Polaris shocked us when it pulled the sheets off the new 850 by claiming all 2019 Polaris snowmobiles with 850 Patriot power come with a transferable 4-year engine warranty. That’s a strong indication the Roseau engineering team got the Patriot right.
We would quantify this kind of long term coverage as tangible value. How much would a 5-year engine warranty cost if you had to buy it?
One look at the Patriot’s crank and bearings gives a clue to the strength of the engine. Its bearings measure 40 x 80mms compared to the 800’s 35 x 72mm! The new, beefier crank and bearings feed power to Polaris’ tried and durable primary clutch through an enlarged taper.
There’s also an all-new, jinormous drive belt built just for the 850. Polaris engineers have expressed a high level of confidence in both belt durability and clutch performance. A lot of this confidence comes from the new engine mounts and their orientation as compared to the 800 Liberty’s set-up.
Looking under the hood, the Patriot’s architecture is visually appealing with a rationalized, shrink-wrapped look to its cylinders. In fact, external cooling hoses have been eliminated by casting water passages internally.
The new VES exhaust valves use a smart servo-operated actuator and as a result are much more accurate than previous designs. Big Gulp 50mm throttle bodies feed a Polaris Cleanfire Semi-Direct Injection (SDI) system and the new 850 Patriot weighs-in just 6.5 pounds heavier than the 800 Liberty.
When speeds rise and the loud handle is fully compressed with both skis pointed up Kevlar Lake, the Patriot 850 feels stronger than the ETEC – not by a large margin, but it does feel like its pressing more meat into white top.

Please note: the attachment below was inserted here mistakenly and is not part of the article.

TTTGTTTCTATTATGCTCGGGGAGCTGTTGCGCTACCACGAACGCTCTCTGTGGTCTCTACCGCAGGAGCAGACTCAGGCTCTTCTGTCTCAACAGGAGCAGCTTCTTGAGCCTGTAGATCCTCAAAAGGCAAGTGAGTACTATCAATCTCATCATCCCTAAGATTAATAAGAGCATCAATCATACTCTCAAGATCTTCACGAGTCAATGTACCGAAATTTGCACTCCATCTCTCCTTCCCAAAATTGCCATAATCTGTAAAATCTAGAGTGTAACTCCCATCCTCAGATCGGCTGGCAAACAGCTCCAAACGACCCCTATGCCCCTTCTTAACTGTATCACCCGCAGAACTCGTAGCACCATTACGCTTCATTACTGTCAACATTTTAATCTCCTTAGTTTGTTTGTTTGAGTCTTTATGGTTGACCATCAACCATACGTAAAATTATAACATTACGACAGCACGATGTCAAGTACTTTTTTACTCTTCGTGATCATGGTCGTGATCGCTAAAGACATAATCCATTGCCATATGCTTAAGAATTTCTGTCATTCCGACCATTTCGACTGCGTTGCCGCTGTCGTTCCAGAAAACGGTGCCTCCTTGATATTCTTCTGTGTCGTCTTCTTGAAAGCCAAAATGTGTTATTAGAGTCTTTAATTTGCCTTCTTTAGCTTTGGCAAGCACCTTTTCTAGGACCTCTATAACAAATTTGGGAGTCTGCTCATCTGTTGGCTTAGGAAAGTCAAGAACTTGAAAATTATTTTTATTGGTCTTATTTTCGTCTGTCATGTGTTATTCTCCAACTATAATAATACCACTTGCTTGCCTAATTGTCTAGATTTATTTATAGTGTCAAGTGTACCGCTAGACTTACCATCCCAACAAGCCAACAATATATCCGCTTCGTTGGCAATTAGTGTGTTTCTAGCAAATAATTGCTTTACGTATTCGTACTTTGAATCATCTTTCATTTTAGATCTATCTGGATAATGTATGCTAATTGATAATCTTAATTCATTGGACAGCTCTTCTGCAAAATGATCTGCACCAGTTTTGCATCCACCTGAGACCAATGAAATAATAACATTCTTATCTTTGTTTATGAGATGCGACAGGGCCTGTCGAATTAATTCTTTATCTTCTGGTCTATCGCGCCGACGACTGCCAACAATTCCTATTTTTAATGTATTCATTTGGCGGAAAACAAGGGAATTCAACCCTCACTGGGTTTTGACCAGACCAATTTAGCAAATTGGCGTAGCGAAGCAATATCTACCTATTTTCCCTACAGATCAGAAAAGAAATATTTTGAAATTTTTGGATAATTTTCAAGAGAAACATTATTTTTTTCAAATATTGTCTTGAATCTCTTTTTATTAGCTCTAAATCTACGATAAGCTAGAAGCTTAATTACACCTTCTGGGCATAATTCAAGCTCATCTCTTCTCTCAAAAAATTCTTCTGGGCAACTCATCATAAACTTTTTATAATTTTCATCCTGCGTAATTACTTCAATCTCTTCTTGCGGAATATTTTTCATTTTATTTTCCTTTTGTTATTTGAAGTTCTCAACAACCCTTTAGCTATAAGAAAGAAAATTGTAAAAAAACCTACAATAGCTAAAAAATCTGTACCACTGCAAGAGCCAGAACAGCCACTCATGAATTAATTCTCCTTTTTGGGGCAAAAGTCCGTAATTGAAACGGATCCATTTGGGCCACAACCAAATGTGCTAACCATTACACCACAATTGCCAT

The 850 in the new Indy XC chassis with Pro CC shock-in-skid suspension, couples up hard under acceleration generating minimal weight transfer while the Gen 4 Ski-Doo’s later coupling rMotion allows for more wheelie action. Still the 850 Patriot feels convincingly strong.
We’ve ridden the new 850 Patriot in all its chassis variants at both sea level and altitude. We have ridden the 850 ETEC, in all its variants at both sea level and altitude. What we haven’t been able to do is ride Polaris and Ski-Doo variants head-to-head. This largely sucks but might actually be a good thing, short term.
Attempting to compare these 850s in West Yellowstone last February at 6000 to 9000 foot altitude would not be conclusive and that’s the only place we’ve had the two 850’s in one place at one time so far.
It is possible the new Patriot will run away from the Rotax 850. It’s possible, but if it does it’ll be close.
However, if you were Polaris and bringing a new engine to the market to compete with the known market leader’s 850, would you take advantage of the luxury of testing your new engine against Ski-Doo’s in-market engine and make any necessary adjustments or tweaks before going into production?